Return to Scenario ListShow Learning Points most relevant to Phase 1:

Pupil abnormality

Clinical Discipline(s)/Organ System(s)
Ophthalmology, General Practice
Progress Test Topic(s)
A 72yr female longsighted teacher presents with a 2 day history of headache and blurred vision. She reports the pain starting in the evening while watching TV and subsequently worsening with right eye blurring, nausea and vomiting. On examination she has a hazy right cornea and mid-dilated pupil that has minimal reaction to light.
Progress Test-Type Questions:   Question 1 | Question 2 | Question 3
Applied Science for Medicine 
   - Anatomy of the iris including sphincter and dilator muscles
   - Sympathetic and parasympathetic nerve supply of the pupil
   - Structures of the irido-corneal angle (the anterior chamber angle)
   - Cerebrovascular anatomy in relation to cranial nerve III
   - Physiology of the accommodative reflex (triad)
   - Pharmacology of topical and systemic drugs that affect the pupil
Clinical and Communication Skills 
   - Elicit a relevant ocular and systemic history from a patient with anisocoria (unequal size pupils)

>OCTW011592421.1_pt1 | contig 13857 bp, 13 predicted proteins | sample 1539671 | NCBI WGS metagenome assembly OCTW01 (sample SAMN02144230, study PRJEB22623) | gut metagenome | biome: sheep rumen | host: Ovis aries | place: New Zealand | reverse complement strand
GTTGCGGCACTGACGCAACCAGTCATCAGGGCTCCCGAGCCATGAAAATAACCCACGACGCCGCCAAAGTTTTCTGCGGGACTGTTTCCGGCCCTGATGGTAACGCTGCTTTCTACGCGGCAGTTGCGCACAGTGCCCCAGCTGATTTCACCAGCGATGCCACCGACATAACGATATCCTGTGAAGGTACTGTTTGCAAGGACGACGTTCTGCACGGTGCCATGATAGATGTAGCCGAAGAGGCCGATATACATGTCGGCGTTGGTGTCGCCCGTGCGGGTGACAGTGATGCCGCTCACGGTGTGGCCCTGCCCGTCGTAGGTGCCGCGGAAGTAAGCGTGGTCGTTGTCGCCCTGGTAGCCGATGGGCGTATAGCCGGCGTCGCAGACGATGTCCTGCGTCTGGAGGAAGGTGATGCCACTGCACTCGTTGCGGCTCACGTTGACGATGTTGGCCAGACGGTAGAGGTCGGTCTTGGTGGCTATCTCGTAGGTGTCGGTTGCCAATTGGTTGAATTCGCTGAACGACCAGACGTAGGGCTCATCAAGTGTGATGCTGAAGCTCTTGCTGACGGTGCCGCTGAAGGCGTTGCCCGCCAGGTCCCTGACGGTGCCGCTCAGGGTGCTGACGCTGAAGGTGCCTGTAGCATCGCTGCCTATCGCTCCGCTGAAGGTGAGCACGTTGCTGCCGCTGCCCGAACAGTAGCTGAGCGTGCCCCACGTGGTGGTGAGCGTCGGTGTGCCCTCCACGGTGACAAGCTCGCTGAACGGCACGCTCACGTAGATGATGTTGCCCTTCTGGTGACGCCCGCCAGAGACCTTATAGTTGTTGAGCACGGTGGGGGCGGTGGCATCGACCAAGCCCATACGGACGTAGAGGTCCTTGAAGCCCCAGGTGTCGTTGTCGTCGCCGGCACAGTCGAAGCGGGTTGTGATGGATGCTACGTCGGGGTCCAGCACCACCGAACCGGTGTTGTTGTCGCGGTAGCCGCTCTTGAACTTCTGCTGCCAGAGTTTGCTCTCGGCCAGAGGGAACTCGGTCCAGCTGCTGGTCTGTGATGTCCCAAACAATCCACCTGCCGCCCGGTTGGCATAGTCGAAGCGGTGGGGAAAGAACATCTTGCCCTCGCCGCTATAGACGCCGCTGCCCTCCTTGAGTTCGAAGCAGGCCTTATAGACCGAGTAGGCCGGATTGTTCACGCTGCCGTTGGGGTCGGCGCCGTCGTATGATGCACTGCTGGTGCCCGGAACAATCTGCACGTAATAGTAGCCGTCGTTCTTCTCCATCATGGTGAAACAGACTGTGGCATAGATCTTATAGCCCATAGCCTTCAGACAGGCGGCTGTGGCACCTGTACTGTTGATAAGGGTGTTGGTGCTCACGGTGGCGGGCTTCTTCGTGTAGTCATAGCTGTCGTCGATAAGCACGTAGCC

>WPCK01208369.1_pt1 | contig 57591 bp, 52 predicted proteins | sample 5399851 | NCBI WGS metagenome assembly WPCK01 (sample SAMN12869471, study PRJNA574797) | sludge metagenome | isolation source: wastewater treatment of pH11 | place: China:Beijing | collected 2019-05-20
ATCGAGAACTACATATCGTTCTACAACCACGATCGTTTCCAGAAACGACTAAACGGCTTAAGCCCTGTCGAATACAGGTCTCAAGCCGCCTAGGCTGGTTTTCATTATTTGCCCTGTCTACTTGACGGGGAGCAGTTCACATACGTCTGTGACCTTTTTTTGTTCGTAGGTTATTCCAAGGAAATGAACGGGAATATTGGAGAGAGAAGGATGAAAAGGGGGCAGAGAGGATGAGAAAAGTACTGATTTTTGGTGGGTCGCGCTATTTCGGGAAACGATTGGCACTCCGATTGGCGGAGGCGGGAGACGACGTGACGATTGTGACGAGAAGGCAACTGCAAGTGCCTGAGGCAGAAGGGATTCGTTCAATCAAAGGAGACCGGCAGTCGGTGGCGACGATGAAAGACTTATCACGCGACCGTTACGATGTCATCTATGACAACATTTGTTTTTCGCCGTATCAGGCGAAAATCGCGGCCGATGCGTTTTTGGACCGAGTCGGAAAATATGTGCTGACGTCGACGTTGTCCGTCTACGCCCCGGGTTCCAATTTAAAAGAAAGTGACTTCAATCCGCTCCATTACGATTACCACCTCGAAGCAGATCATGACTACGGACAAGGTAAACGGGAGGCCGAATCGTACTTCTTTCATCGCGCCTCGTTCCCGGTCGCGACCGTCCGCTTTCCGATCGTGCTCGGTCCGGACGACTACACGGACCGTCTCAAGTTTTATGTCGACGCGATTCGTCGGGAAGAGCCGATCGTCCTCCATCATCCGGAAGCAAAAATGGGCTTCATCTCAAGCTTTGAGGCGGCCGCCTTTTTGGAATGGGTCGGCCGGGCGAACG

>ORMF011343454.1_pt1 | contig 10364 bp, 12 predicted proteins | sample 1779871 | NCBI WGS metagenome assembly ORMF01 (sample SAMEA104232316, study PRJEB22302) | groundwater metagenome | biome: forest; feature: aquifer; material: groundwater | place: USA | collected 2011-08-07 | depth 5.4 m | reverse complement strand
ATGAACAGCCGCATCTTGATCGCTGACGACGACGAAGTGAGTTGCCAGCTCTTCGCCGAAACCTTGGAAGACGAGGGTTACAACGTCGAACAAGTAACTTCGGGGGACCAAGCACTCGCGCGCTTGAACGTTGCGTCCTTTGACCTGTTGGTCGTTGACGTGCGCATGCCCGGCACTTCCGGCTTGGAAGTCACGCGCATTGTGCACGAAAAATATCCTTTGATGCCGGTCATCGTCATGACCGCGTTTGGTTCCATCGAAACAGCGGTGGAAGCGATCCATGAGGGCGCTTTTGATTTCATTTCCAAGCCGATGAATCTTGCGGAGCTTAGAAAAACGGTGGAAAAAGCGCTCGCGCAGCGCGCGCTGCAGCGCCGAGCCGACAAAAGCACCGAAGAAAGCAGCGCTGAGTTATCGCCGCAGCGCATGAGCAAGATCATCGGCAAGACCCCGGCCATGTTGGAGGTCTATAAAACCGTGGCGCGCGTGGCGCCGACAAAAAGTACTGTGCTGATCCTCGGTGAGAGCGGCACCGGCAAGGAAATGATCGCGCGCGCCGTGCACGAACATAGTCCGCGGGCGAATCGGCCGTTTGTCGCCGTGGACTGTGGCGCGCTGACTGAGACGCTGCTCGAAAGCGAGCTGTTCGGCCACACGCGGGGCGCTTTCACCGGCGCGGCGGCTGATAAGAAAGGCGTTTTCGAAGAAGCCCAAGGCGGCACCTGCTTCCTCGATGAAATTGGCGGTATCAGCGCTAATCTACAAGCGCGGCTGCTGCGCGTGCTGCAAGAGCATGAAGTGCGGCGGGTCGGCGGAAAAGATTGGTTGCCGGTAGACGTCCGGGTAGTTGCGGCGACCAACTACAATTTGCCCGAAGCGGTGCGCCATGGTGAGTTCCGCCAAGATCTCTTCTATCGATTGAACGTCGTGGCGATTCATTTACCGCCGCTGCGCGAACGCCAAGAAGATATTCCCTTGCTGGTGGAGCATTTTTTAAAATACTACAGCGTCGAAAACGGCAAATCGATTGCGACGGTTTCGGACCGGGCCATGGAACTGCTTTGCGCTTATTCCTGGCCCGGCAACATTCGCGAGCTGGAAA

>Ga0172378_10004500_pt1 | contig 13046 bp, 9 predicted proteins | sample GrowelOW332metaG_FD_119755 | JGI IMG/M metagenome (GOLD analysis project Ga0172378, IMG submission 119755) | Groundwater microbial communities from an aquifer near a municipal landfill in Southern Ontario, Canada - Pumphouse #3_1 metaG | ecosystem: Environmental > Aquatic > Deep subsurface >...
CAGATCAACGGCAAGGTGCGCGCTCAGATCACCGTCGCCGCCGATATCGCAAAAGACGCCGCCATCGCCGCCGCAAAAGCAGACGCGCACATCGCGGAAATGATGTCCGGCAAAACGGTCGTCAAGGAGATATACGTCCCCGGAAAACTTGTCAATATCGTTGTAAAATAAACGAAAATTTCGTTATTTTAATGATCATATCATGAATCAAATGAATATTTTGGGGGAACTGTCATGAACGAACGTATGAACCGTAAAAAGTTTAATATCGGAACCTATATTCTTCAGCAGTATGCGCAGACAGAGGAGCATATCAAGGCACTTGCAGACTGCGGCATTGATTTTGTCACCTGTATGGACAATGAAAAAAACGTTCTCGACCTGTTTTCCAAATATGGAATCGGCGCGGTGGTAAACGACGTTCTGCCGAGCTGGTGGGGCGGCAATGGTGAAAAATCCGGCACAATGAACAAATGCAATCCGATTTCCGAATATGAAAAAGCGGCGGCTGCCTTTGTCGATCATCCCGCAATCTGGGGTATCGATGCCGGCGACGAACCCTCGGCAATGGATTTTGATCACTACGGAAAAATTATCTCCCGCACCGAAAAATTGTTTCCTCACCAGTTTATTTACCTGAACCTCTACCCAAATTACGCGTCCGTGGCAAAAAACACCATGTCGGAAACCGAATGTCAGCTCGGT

- Examination of anisocoria and pupil responses; examination of cranial nerves
   - Differential diagnosis of anisocoria
   - Interpret pharmacological tests for pupil abnormalities
   - Interpret relevant imaging studies (X-ray, CT, MRI)
   - Determine the location of the lesion in Horner's syndrome
   - Management of Horner's syndrome
   - Management of cranial nerve III palsy with pupil involvement
   - Management of acute angle closure glaucoma (mid-dilated pupil)
Personal and Professional Skills 
   - Liaison with GP and other specialties
   - Ability to deliver life-changing news and empathise with a patient with cancer
Hauora Māori 
   - Ability to cater to differential health literacy needs of Māori patients and whānau
Population Health 
   - Service provision in the health service: criteria for urgent referral, prioritisation of medical imaging
   - Epidemiology of lung cancer
Conditions to be considered relating to this scenario
physiological anisocoria (physiological difference in pupil size), anterior uveitis/posterior synechiae, traumatic mydriasis, mid-dilated pupil in acute angle closure glaucoma
Less common but 'important not to miss'
Horners syndrome, Holmes-Adie pupil, acute cranial nerve III palsy with pupil involvement, acute angle closure glaucoma
cranial nerve III palsy in herpes zoster ophthalmicus, Argyll Robertson pupil in syphilis